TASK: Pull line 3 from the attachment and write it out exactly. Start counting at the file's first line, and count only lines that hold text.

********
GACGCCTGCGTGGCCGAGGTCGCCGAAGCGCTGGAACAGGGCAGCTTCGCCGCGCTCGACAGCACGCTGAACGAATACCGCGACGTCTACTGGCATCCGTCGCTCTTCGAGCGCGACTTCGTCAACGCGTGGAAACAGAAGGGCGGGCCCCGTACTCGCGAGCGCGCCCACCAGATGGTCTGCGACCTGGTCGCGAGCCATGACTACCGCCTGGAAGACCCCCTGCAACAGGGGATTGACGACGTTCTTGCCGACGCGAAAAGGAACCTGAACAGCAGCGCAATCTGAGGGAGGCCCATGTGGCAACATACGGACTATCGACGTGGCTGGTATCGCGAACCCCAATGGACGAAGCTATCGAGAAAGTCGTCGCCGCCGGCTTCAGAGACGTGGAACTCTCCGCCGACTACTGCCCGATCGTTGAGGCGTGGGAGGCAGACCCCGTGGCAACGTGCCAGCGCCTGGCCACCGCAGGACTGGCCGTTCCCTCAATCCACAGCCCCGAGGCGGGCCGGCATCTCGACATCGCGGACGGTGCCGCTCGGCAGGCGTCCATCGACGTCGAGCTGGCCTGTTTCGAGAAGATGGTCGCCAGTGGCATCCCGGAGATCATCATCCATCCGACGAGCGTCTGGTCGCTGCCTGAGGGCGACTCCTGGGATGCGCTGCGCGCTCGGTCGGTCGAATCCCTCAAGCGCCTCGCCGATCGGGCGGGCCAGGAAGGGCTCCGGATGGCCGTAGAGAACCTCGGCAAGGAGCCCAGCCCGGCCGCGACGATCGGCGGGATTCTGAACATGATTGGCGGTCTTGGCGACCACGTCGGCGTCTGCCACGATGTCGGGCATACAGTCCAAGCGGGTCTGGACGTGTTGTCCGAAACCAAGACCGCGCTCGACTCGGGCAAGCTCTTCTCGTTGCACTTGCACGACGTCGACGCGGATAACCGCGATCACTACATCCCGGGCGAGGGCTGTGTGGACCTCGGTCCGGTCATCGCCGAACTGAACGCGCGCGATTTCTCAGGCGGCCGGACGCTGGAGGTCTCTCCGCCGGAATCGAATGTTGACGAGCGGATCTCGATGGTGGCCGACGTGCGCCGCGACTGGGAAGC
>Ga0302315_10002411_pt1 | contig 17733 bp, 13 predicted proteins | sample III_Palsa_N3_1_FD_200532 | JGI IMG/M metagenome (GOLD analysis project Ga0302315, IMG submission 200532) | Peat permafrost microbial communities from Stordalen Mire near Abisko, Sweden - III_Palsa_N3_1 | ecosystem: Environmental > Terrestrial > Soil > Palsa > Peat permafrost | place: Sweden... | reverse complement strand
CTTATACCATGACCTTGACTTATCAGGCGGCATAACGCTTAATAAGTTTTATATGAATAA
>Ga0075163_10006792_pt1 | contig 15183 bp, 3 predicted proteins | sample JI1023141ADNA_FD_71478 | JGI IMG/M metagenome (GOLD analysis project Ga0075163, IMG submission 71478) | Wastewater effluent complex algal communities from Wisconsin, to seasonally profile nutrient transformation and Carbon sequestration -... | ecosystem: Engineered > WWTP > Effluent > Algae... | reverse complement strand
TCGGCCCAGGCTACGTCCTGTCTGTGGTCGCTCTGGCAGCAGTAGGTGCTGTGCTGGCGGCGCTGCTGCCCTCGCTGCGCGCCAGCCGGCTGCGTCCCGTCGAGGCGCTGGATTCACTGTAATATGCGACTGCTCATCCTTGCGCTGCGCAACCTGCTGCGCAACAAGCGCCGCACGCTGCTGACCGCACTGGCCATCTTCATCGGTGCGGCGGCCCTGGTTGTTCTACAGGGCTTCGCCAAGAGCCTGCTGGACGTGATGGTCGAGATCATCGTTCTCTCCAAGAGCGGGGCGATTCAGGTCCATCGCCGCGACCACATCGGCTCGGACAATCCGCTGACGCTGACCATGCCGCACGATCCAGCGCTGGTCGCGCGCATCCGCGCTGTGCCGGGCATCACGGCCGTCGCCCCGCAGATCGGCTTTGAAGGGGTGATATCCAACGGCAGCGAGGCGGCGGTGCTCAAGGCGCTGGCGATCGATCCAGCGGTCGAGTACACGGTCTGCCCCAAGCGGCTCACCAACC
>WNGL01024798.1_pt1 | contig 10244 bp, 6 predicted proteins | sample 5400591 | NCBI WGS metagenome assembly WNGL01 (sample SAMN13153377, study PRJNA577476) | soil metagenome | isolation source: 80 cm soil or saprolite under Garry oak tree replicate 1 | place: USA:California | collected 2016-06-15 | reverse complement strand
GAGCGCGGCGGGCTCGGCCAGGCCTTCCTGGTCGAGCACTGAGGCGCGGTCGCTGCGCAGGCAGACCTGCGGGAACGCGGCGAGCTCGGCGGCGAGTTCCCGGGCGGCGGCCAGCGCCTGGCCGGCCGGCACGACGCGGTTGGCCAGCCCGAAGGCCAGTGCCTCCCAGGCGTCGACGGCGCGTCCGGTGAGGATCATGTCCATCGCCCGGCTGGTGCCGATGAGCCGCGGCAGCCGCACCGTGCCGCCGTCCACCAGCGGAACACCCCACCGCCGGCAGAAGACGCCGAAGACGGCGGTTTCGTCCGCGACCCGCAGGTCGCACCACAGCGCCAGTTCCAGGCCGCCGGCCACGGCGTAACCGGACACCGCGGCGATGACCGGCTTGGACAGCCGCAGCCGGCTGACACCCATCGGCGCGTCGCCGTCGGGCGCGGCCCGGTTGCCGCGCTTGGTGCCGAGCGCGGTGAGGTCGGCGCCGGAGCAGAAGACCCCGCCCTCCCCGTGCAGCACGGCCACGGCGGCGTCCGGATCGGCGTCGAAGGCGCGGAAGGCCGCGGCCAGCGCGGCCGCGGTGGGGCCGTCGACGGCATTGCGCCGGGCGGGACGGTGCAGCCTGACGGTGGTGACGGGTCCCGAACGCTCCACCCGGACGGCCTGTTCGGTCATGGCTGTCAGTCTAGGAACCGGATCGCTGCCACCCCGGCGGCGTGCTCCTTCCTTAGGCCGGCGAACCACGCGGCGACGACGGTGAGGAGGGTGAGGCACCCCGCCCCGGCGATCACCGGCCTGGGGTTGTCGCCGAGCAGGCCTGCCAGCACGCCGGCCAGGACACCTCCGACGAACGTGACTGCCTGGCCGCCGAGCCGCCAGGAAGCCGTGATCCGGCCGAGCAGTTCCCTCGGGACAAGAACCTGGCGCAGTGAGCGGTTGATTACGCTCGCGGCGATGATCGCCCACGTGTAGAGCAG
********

CTTATACCATGACCTTGACTTATCAGGCGGCATAACGCTTAATAAGTTTTATATGAATAA